When I first judged I had only taken the online written. No rank, well recognized I guess or pending. Anyway, it was awkward. I suddenly had no idea what to do. I wanted so bad to peak at the other guys sheet. I didn't want to be wrong. After a miserable flight like that, I decided no more. I was just going to go with what I was perceiving and crank out my score sheets. About 2 beers into the next flight my score sheet was about 12 points lower than the certified and national I was sitting with. They were kind and asked why. Huge diacetyl! In a APA. Steve Antoch happened to be walking by and I asked him what he thought, he took one sniff and said diacetyl. Handed it back and walked off. Since then I just go with my own perceptions. However I never argue with any other judge about what they are perceving.

Offline dmtaylor

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Re: Diacetyl
« Reply #8 on: February 02, 2017, 03:57:14 PM »
I don't think a wee bit of diacetyl is necessarily a "flaw" in any style.  The problem is when it is so distracting that you cannot taste anything else very well and it becomes difficult to describe the rest of the beer's merits or flaws.  Unfortunately also, for supertasters or those who may be highly sensitive to diacetyl or other off-flavors, this happens more often than they'd prefer.

BJCP or "flaw" or not....... if it tastes good to you, then it tastes good to you, and for you, that's all that really matters.  And same for me.  And same for the next guy & gal.  Do you enjoy the beer?  Would others enjoy the beer?

On the other hand..... I sure love the taste of IT in a lager.  If it doesn't have IT, then I don't want it.  (I can just hear some of you saying, "Ni! Ni!" ;) )  So I am, in fact, part snob, and part not-snob.
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Offline bayareabrewer

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Re: Diacetyl
« Reply #9 on: February 02, 2017, 04:28:04 PM »
I don't think a wee bit of diacetyl is necessarily a "flaw" in any style.  The problem is when it is so distracting that you cannot taste anything else very well and it becomes difficult to describe the rest of the beer's merits or flaws.  Unfortunately also, for supertasters or those who may be highly sensitive to diacetyl or other off-flavors, this happens more often than they'd prefer.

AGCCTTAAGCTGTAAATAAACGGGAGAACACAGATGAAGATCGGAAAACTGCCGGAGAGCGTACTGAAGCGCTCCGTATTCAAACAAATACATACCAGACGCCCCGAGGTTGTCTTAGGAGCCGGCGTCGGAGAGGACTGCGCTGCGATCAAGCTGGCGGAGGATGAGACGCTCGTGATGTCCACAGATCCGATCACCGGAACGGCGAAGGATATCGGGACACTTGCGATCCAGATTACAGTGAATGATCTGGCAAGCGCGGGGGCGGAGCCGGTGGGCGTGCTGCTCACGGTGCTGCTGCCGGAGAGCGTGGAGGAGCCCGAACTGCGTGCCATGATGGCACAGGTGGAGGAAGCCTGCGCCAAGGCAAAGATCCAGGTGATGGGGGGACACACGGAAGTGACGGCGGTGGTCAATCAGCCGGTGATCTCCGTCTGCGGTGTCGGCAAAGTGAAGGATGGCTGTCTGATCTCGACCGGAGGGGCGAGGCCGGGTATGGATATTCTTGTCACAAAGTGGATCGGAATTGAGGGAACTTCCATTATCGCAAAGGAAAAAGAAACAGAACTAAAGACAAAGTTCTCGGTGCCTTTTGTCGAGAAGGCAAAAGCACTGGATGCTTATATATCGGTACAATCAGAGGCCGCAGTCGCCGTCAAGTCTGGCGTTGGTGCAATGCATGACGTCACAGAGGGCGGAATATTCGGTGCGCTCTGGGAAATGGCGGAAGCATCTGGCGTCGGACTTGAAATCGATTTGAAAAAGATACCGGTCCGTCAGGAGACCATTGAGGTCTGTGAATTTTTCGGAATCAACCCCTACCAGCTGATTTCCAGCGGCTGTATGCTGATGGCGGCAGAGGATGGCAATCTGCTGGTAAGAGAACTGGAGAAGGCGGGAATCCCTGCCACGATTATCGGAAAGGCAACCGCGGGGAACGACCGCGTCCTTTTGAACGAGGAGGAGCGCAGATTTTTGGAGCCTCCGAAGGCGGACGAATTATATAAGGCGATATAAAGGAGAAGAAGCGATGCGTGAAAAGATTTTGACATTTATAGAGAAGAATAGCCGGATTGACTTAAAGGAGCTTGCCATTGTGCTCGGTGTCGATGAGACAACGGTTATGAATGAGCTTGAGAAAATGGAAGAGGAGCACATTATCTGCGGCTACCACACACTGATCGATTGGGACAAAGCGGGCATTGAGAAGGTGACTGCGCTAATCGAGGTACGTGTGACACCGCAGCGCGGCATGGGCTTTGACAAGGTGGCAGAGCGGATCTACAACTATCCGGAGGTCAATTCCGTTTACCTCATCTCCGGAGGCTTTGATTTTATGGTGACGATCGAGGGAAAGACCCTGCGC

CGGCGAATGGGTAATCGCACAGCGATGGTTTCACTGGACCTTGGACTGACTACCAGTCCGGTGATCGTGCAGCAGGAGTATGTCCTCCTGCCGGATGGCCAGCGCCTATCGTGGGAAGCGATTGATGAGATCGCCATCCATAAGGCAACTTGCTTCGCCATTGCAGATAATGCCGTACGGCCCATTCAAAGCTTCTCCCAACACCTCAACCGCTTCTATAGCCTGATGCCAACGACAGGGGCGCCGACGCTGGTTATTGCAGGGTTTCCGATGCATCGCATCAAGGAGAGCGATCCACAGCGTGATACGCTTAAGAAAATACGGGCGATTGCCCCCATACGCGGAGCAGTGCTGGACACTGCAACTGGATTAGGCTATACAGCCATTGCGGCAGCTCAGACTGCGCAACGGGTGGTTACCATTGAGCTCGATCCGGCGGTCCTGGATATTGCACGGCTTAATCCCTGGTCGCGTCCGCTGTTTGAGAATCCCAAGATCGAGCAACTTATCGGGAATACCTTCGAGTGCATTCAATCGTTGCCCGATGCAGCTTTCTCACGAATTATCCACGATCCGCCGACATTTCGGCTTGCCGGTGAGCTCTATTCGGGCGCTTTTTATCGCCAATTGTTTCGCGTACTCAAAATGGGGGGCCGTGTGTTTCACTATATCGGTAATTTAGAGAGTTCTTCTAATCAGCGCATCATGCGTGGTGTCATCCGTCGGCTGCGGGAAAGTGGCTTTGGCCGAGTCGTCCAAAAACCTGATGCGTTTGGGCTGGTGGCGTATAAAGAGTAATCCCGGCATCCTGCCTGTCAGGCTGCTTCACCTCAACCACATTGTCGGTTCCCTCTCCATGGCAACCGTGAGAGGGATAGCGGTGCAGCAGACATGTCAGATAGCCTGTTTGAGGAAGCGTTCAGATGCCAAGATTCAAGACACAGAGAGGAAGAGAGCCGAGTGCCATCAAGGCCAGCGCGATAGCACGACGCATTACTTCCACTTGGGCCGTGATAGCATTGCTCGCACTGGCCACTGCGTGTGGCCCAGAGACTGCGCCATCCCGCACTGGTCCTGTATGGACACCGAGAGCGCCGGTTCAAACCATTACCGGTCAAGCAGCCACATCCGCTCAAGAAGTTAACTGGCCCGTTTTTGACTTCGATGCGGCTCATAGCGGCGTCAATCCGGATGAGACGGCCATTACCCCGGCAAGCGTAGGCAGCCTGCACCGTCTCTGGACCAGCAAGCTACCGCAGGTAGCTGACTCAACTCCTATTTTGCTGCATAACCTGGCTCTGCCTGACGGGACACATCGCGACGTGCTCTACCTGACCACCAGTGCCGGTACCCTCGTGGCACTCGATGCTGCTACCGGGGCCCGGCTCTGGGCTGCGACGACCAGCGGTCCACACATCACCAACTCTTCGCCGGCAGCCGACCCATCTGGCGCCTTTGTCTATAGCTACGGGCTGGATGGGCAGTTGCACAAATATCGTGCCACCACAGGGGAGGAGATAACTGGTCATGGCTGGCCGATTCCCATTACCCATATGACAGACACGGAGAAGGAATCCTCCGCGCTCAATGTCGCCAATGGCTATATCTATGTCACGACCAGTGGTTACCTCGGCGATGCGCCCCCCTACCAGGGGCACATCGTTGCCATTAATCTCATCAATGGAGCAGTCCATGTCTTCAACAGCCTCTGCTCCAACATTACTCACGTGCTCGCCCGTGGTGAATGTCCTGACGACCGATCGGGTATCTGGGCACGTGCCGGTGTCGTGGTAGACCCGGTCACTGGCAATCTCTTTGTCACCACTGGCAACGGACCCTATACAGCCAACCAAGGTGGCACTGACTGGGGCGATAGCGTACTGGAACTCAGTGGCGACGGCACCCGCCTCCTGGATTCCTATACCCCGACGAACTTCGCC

BJCP or "flaw" or not....... if it tastes good to you, then it tastes good to you, and for you, that's all that really matters. And same for me.  And same for the next guy & gal.  Do you enjoy the beer?  Would others enjoy the beer?

On the other hand..... I sure love the taste of IT in a lager.  If it doesn't have IT, then I don't want it.  (I can just hear some of you saying, "Ni! Ni!" ;) )  So I am, in fact, part snob, and part not-snob.

couldn't agree more. A very skilled and successful winemaker once told me there are only two type of wine in the world, the ones you like to drink and the ones you don't. For me, the same applies to beer.

Offline hopfenundmalz

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Re: Diacetyl
« Reply #10 on: February 02, 2017, 04:29:46 PM »
Everyone has their own sensitivity level to various things. Each one ought to become aware of that. I know that I pick up diacetyl much sooner than most people but I am not necessarily turned off by it. To me in low levels it can easily be confused with Carmel, then, butterscotch, and when it's really strong it's movie theater butter. I get the slickness somewhere in the butterscotch level and up. In my opinion, those styles where it is acceptable it should still not be at the slickness level. The question should always be is it taking away or adding to the drinkability of the beer. If it's adding to drinkability it's not a flaw even thought it might be a flaw in a different style. Is Lactic sourness a flaw in a berlinerweiss?
My perception of Diacetyl is not at threshold levels, I have no problem getting it in a beer that has the spike in an off flavor course, but that is >3 times threshold. Do I mind some Diacetyl in beers? If the level is low enough it is something that may add to the beer.